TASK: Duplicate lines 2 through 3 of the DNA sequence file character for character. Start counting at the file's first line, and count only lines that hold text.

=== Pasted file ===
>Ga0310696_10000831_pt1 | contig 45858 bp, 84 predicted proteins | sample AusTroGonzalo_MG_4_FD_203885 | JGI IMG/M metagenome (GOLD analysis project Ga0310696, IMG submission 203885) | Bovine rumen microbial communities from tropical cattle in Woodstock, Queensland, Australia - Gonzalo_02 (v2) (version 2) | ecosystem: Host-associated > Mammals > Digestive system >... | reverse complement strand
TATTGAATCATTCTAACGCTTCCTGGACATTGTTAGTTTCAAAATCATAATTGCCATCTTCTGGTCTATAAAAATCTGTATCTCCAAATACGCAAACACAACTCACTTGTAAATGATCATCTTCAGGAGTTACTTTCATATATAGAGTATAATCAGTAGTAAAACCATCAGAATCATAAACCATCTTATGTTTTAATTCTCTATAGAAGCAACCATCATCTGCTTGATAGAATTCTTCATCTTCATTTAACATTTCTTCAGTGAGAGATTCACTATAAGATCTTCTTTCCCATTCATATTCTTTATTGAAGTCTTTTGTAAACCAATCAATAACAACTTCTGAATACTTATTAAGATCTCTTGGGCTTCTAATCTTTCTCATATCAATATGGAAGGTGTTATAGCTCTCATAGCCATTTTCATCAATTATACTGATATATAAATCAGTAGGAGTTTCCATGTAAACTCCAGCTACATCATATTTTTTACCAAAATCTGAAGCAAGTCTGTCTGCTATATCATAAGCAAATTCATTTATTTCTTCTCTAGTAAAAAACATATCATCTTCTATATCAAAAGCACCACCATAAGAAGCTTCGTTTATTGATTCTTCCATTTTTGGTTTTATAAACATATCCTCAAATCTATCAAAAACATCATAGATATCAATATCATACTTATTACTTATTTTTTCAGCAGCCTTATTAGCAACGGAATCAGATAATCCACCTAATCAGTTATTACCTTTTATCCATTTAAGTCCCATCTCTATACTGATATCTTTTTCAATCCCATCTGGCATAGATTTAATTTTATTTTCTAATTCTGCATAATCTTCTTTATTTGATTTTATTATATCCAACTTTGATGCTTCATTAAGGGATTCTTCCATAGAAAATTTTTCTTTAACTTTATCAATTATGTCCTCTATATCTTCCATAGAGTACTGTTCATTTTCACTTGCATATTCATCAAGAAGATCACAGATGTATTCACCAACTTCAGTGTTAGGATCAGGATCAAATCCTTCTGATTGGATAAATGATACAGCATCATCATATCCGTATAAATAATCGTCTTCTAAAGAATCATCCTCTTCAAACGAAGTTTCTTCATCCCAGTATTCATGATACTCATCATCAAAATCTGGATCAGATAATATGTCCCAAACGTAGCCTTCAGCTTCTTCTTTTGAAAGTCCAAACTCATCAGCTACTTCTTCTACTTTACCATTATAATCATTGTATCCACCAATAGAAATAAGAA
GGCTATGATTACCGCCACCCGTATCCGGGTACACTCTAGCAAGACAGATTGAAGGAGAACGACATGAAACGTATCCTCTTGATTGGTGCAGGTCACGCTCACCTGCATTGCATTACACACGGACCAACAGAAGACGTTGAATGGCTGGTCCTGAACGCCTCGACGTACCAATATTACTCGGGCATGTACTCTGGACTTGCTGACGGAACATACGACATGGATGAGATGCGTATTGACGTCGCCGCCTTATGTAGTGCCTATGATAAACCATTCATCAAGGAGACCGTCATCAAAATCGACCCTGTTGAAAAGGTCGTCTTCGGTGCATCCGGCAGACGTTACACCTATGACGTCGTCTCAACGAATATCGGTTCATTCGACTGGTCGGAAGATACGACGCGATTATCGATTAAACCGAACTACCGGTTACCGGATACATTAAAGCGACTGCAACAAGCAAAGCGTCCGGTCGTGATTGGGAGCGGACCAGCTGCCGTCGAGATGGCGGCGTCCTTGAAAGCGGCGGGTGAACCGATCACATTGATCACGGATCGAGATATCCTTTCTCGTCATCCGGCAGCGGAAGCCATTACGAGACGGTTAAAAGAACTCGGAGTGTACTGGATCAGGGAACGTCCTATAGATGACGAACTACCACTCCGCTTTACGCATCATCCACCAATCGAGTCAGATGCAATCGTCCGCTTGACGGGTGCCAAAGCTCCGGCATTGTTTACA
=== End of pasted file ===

TATTGAATCATTCTAACGCTTCCTGGACATTGTTAGTTTCAAAATCATAATTGCCATCTTCTGGTCTATAAAAATCTGTATCTCCAAATACGCAAACACAACTCACTTGTAAATGATCATCTTCAGGAGTTACTTTCATATATAGAGTATAATCAGTAGTAAAACCATCAGAATCATAAACCATCTTATGTTTTAATTCTCTATAGAAGCAACCATCATCTGCTTGATAGAATTCTTCATCTTCATTTAACATTTCTTCAGTGAGAGATTCACTATAAGATCTTCTTTCCCATTCATATTCTTTATTGAAGTCTTTTGTAAACCAATCAATAACAACTTCTGAATACTTATTAAGATCTCTTGGGCTTCTAATCTTTCTCATATCAATATGGAAGGTGTTATAGCTCTCATAGCCATTTTCATCAATTATACTGATATATAAATCAGTAGGAGTTTCCATGTAAACTCCAGCTACATCATATTTTTTACCAAAATCTGAAGCAAGTCTGTCTGCTATATCATAAGCAAATTCATTTATTTCTTCTCTAGTAAAAAACATATCATCTTCTATATCAAAAGCACCACCATAAGAAGCTTCGTTTATTGATTCTTCCATTTTTGGTTTTATAAACATATCCTCAAATCTATCAAAAACATCATAGATATCAATATCATACTTATTACTTATTTTTTCAGCAGCCTTATTAGCAACGGAATCAGATAATCCACCTAATCAGTTATTACCTTTTATCCATTTAAGTCCCATCTCTATACTGATATCTTTTTCAATCCCATCTGGCATAGATTTAATTTTATTTTCTAATTCTGCATAATCTTCTTTATTTGATTTTATTATATCCAACTTTGATGCTTCATTAAGGGATTCTTCCATAGAAAATTTTTCTTTAACTTTATCAATTATGTCCTCTATATCTTCCATAGAGTACTGTTCATTTTCACTTGCATATTCATCAAGAAGATCACAGATGTATTCACCAACTTCAGTGTTAGGATCAGGATCAAATCCTTCTGATTGGATAAATGATACAGCATCATCATATCCGTATAAATAATCGTCTTCTAAAGAATCATCCTCTTCAAACGAAGTTTCTTCATCCCAGTATTCATGATACTCATCATCAAAATCTGGATCAGATAATATGTCCCAAACGTAGCCTTCAGCTTCTTCTTTTGAAAGTCCAAACTCATCAGCTACTTCTTCTACTTTACCATTATAATCATTGTATCCACCAATAGAAATAAGAA
GGCTATGATTACCGCCACCCGTATCCGGGTACACTCTAGCAAGACAGATTGAAGGAGAACGACATGAAACGTATCCTCTTGATTGGTGCAGGTCACGCTCACCTGCATTGCATTACACACGGACCAACAGAAGACGTTGAATGGCTGGTCCTGAACGCCTCGACGTACCAATATTACTCGGGCATGTACTCTGGACTTGCTGACGGAACATACGACATGGATGAGATGCGTATTGACGTCGCCGCCTTATGTAGTGCCTATGATAAACCATTCATCAAGGAGACCGTCATCAAAATCGACCCTGTTGAAAAGGTCGTCTTCGGTGCATCCGGCAGACGTTACACCTATGACGTCGTCTCAACGAATATCGGTTCATTCGACTGGTCGGAAGATACGACGCGATTATCGATTAAACCGAACTACCGGTTACCGGATACATTAAAGCGACTGCAACAAGCAAAGCGTCCGGTCGTGATTGGGAGCGGACCAGCTGCCGTCGAGATGGCGGCGTCCTTGAAAGCGGCGGGTGAACCGATCACATTGATCACGGATCGAGATATCCTTTCTCGTCATCCGGCAGCGGAAGCCATTACGAGACGGTTAAAAGAACTCGGAGTGTACTGGATCAGGGAACGTCCTATAGATGACGAACTACCACTCCGCTTTACGCATCATCCACCAATCGAGTCAGATGCAATCGTCCGCTTGACGGGTGCCAAAGCTCCGGCATTGTTTACA